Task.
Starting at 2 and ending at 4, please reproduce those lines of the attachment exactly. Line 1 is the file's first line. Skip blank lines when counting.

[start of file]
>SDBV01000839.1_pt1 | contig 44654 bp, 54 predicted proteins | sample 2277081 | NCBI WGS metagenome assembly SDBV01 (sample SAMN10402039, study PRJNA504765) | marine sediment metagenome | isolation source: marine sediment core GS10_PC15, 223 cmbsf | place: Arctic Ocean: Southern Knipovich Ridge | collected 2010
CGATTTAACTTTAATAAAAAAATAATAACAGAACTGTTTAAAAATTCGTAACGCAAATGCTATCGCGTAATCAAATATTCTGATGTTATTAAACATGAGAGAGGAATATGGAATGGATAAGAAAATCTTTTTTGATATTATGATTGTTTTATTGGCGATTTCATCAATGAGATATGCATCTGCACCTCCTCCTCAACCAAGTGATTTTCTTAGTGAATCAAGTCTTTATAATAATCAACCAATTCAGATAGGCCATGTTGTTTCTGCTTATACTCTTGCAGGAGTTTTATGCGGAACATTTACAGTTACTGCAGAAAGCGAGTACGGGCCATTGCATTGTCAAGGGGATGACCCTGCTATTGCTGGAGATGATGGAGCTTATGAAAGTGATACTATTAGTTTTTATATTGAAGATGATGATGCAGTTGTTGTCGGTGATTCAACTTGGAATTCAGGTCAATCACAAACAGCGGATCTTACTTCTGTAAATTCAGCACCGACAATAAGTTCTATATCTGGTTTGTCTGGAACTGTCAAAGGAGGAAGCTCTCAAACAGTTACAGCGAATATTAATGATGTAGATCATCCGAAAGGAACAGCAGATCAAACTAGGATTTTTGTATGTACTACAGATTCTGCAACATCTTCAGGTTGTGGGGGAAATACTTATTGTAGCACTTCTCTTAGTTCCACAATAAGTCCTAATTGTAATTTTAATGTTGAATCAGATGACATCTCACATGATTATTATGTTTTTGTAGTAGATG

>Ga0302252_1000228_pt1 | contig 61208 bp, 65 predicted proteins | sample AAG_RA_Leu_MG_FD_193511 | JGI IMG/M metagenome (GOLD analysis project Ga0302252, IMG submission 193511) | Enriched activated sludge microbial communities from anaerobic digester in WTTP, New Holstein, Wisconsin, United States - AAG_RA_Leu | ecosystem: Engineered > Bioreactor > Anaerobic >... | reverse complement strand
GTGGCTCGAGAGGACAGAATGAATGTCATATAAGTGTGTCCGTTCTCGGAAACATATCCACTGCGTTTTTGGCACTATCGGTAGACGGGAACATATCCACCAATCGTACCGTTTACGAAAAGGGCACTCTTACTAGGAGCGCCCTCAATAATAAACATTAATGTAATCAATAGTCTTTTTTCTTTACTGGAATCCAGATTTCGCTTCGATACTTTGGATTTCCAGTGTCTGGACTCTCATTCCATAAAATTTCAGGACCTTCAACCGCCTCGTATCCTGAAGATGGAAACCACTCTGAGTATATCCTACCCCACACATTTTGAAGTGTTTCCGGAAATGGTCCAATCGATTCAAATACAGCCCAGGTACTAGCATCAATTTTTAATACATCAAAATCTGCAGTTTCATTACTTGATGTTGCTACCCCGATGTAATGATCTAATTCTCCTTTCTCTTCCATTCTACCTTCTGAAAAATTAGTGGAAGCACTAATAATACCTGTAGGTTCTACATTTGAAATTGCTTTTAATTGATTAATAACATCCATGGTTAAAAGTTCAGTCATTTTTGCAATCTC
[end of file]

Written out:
CGATTTAACTTTAATAAAAAAATAATAACAGAACTGTTTAAAAATTCGTAACGCAAATGCTATCGCGTAATCAAATATTCTGATGTTATTAAACATGAGAGAGGAATATGGAATGGATAAGAAAATCTTTTTTGATATTATGATTGTTTTATTGGCGATTTCATCAATGAGATATGCATCTGCACCTCCTCCTCAACCAAGTGATTTTCTTAGTGAATCAAGTCTTTATAATAATCAACCAATTCAGATAGGCCATGTTGTTTCTGCTTATACTCTTGCAGGAGTTTTATGCGGAACATTTACAGTTACTGCAGAAAGCGAGTACGGGCCATTGCATTGTCAAGGGGATGACCCTGCTATTGCTGGAGATGATGGAGCTTATGAAAGTGATACTATTAGTTTTTATATTGAAGATGATGATGCAGTTGTTGTCGGTGATTCAACTTGGAATTCAGGTCAATCACAAACAGCGGATCTTACTTCTGTAAATTCAGCACCGACAATAAGTTCTATATCTGGTTTGTCTGGAACTGTCAAAGGAGGAAGCTCTCAAACAGTTACAGCGAATATTAATGATGTAGATCATCCGAAAGGAACAGCAGATCAAACTAGGATTTTTGTATGTACTACAGATTCTGCAACATCTTCAGGTTGTGGGGGAAATACTTATTGTAGCACTTCTCTTAGTTCCACAATAAGTCCTAATTGTAATTTTAATGTTGAATCAGATGACATCTCACATGATTATTATGTTTTTGTAGTAGATG

>Ga0302252_1000228_pt1 | contig 61208 bp, 65 predicted proteins | sample AAG_RA_Leu_MG_FD_193511 | JGI IMG/M metagenome (GOLD analysis project Ga0302252, IMG submission 193511) | Enriched activated sludge microbial communities from anaerobic digester in WTTP, New Holstein, Wisconsin, United States - AAG_RA_Leu | ecosystem: Engineered > Bioreactor > Anaerobic >... | reverse complement strand
GTGGCTCGAGAGGACAGAATGAATGTCATATAAGTGTGTCCGTTCTCGGAAACATATCCACTGCGTTTTTGGCACTATCGGTAGACGGGAACATATCCACCAATCGTACCGTTTACGAAAAGGGCACTCTTACTAGGAGCGCCCTCAATAATAAACATTAATGTAATCAATAGTCTTTTTTCTTTACTGGAATCCAGATTTCGCTTCGATACTTTGGATTTCCAGTGTCTGGACTCTCATTCCATAAAATTTCAGGACCTTCAACCGCCTCGTATCCTGAAGATGGAAACCACTCTGAGTATATCCTACCCCACACATTTTGAAGTGTTTCCGGAAATGGTCCAATCGATTCAAATACAGCCCAGGTACTAGCATCAATTTTTAATACATCAAAATCTGCAGTTTCATTACTTGATGTTGCTACCCCGATGTAATGATCTAATTCTCCTTTCTCTTCCATTCTACCTTCTGAAAAATTAGTGGAAGCACTAATAATACCTGTAGGTTCTACATTTGAAATTGCTTTTAATTGATTAATAACATCCATGGTTAAAAGTTCAGTCATTTTTGCAATCTC